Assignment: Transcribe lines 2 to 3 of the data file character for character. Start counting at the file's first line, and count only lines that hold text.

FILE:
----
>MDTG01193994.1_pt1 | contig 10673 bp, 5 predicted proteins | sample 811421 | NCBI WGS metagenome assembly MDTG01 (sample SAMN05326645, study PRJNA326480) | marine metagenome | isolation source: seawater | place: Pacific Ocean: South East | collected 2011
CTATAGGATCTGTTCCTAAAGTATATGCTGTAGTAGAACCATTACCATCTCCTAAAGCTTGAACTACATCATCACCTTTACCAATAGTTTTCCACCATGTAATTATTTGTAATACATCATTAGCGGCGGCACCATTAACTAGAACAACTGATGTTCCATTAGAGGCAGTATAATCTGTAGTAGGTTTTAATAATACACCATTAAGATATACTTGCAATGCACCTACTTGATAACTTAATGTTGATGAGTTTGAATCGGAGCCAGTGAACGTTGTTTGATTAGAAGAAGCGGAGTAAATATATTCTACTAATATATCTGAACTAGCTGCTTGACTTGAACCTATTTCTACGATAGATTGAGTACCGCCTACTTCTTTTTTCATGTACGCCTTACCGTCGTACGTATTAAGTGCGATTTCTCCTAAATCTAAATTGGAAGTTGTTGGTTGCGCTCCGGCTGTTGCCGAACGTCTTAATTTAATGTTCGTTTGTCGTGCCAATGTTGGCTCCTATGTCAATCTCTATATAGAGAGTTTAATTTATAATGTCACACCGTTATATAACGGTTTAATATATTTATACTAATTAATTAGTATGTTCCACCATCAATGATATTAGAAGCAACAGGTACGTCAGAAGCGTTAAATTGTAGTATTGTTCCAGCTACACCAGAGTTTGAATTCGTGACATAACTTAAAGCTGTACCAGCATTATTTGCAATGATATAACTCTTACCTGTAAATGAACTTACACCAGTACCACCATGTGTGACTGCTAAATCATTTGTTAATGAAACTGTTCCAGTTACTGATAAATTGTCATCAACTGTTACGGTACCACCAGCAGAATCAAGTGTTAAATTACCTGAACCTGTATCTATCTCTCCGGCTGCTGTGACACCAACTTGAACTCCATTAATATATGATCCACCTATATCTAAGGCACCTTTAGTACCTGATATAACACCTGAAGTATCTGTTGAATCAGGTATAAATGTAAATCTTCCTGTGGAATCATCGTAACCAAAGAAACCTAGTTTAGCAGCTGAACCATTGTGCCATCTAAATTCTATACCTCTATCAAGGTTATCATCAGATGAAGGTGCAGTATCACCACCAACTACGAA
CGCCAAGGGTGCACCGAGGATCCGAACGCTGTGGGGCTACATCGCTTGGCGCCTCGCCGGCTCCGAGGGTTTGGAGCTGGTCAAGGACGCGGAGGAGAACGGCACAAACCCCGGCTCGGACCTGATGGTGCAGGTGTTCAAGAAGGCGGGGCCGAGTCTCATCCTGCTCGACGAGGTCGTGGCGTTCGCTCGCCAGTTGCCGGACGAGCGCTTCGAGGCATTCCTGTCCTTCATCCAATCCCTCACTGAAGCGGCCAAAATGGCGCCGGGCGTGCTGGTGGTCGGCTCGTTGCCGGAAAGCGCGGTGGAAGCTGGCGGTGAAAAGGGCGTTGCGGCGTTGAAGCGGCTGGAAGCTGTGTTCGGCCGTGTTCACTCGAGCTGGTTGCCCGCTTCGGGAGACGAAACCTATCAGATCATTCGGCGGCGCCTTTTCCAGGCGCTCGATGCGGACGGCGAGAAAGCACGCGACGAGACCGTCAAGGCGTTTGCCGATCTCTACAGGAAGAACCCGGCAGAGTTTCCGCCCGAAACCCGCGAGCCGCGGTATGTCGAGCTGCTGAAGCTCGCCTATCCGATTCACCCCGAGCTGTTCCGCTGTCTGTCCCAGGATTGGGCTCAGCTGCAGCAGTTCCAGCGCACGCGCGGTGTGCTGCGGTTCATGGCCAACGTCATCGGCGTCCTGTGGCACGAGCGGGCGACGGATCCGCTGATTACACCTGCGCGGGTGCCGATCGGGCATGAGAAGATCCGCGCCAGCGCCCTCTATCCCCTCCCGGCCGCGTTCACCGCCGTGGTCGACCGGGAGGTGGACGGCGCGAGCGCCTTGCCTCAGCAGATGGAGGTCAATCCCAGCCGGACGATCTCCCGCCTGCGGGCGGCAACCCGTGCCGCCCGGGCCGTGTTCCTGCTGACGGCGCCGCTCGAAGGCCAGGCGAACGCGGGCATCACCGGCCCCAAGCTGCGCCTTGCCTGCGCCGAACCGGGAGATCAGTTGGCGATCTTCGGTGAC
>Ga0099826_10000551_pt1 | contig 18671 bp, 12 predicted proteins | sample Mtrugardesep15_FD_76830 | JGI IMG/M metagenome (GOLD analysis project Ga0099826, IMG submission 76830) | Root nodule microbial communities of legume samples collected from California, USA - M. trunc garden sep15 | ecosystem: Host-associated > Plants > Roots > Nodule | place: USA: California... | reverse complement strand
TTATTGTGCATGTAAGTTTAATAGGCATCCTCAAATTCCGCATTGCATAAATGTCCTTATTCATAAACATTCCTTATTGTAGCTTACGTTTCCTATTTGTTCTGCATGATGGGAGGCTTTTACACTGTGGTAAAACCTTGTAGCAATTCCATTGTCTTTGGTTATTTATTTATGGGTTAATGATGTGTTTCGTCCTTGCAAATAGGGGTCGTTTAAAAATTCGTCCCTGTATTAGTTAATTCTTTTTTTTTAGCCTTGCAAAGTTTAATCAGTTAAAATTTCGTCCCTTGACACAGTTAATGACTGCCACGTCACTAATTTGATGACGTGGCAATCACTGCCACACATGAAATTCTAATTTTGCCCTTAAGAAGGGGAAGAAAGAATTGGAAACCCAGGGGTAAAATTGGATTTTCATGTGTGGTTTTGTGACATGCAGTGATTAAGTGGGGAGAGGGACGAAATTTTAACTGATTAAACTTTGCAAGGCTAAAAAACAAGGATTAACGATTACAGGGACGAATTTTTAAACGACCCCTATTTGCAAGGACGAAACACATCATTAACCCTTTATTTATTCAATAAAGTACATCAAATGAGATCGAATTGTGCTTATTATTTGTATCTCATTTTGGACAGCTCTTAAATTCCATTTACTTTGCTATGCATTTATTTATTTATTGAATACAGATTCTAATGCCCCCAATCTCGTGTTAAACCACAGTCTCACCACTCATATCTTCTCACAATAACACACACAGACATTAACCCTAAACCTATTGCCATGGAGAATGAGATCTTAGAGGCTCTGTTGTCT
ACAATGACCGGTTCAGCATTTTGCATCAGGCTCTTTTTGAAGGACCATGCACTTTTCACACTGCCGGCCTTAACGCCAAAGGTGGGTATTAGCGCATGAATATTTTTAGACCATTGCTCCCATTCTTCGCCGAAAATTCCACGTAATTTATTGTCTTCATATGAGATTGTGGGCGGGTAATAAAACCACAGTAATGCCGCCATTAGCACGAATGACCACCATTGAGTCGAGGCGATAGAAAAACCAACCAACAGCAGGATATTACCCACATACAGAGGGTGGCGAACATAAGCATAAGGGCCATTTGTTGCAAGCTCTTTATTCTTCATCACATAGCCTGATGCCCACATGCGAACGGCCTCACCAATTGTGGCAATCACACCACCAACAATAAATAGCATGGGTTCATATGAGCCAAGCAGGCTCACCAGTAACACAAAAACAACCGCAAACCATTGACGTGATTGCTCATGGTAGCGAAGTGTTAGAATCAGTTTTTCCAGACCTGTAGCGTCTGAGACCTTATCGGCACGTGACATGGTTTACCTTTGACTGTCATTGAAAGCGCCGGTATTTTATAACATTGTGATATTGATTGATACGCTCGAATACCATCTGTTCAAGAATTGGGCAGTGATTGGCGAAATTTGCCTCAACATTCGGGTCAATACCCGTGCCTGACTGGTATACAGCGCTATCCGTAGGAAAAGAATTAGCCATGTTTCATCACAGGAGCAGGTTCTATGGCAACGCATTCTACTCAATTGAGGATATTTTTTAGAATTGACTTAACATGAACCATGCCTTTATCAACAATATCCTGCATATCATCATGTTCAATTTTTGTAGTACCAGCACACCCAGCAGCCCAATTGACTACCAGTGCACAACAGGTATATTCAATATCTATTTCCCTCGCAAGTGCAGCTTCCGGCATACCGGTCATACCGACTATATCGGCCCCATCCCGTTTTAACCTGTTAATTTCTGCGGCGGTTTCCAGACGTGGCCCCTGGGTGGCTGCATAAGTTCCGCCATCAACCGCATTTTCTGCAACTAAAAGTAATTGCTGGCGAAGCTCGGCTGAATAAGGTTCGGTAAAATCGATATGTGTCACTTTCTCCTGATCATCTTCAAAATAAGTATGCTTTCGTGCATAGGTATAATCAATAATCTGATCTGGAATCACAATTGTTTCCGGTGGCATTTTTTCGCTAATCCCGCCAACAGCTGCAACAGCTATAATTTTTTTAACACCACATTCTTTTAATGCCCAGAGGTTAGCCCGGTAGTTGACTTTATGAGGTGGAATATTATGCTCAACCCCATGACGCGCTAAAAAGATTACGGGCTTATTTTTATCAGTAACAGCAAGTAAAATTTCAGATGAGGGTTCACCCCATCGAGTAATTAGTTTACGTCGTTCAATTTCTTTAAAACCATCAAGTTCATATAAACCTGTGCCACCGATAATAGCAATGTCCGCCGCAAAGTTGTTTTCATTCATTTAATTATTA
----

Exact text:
CTATAGGATCTGTTCCTAAAGTATATGCTGTAGTAGAACCATTACCATCTCCTAAAGCTTGAACTACATCATCACCTTTACCAATAGTTTTCCACCATGTAATTATTTGTAATACATCATTAGCGGCGGCACCATTAACTAGAACAACTGATGTTCCATTAGAGGCAGTATAATCTGTAGTAGGTTTTAATAATACACCATTAAGATATACTTGCAATGCACCTACTTGATAACTTAATGTTGATGAGTTTGAATCGGAGCCAGTGAACGTTGTTTGATTAGAAGAAGCGGAGTAAATATATTCTACTAATATATCTGAACTAGCTGCTTGACTTGAACCTATTTCTACGATAGATTGAGTACCGCCTACTTCTTTTTTCATGTACGCCTTACCGTCGTACGTATTAAGTGCGATTTCTCCTAAATCTAAATTGGAAGTTGTTGGTTGCGCTCCGGCTGTTGCCGAACGTCTTAATTTAATGTTCGTTTGTCGTGCCAATGTTGGCTCCTATGTCAATCTCTATATAGAGAGTTTAATTTATAATGTCACACCGTTATATAACGGTTTAATATATTTATACTAATTAATTAGTATGTTCCACCATCAATGATATTAGAAGCAACAGGTACGTCAGAAGCGTTAAATTGTAGTATTGTTCCAGCTACACCAGAGTTTGAATTCGTGACATAACTTAAAGCTGTACCAGCATTATTTGCAATGATATAACTCTTACCTGTAAATGAACTTACACCAGTACCACCATGTGTGACTGCTAAATCATTTGTTAATGAAACTGTTCCAGTTACTGATAAATTGTCATCAACTGTTACGGTACCACCAGCAGAATCAAGTGTTAAATTACCTGAACCTGTATCTATCTCTCCGGCTGCTGTGACACCAACTTGAACTCCATTAATATATGATCCACCTATATCTAAGGCACCTTTAGTACCTGATATAACACCTGAAGTATCTGTTGAATCAGGTATAAATGTAAATCTTCCTGTGGAATCATCGTAACCAAAGAAACCTAGTTTAGCAGCTGAACCATTGTGCCATCTAAATTCTATACCTCTATCAAGGTTATCATCAGATGAAGGTGCAGTATCACCACCAACTACGAA
CGCCAAGGGTGCACCGAGGATCCGAACGCTGTGGGGCTACATCGCTTGGCGCCTCGCCGGCTCCGAGGGTTTGGAGCTGGTCAAGGACGCGGAGGAGAACGGCACAAACCCCGGCTCGGACCTGATGGTGCAGGTGTTCAAGAAGGCGGGGCCGAGTCTCATCCTGCTCGACGAGGTCGTGGCGTTCGCTCGCCAGTTGCCGGACGAGCGCTTCGAGGCATTCCTGTCCTTCATCCAATCCCTCACTGAAGCGGCCAAAATGGCGCCGGGCGTGCTGGTGGTCGGCTCGTTGCCGGAAAGCGCGGTGGAAGCTGGCGGTGAAAAGGGCGTTGCGGCGTTGAAGCGGCTGGAAGCTGTGTTCGGCCGTGTTCACTCGAGCTGGTTGCCCGCTTCGGGAGACGAAACCTATCAGATCATTCGGCGGCGCCTTTTCCAGGCGCTCGATGCGGACGGCGAGAAAGCACGCGACGAGACCGTCAAGGCGTTTGCCGATCTCTACAGGAAGAACCCGGCAGAGTTTCCGCCCGAAACCCGCGAGCCGCGGTATGTCGAGCTGCTGAAGCTCGCCTATCCGATTCACCCCGAGCTGTTCCGCTGTCTGTCCCAGGATTGGGCTCAGCTGCAGCAGTTCCAGCGCACGCGCGGTGTGCTGCGGTTCATGGCCAACGTCATCGGCGTCCTGTGGCACGAGCGGGCGACGGATCCGCTGATTACACCTGCGCGGGTGCCGATCGGGCATGAGAAGATCCGCGCCAGCGCCCTCTATCCCCTCCCGGCCGCGTTCACCGCCGTGGTCGACCGGGAGGTGGACGGCGCGAGCGCCTTGCCTCAGCAGATGGAGGTCAATCCCAGCCGGACGATCTCCCGCCTGCGGGCGGCAACCCGTGCCGCCCGGGCCGTGTTCCTGCTGACGGCGCCGCTCGAAGGCCAGGCGAACGCGGGCATCACCGGCCCCAAGCTGCGCCTTGCCTGCGCCGAACCGGGAGATCAGTTGGCGATCTTCGGTGAC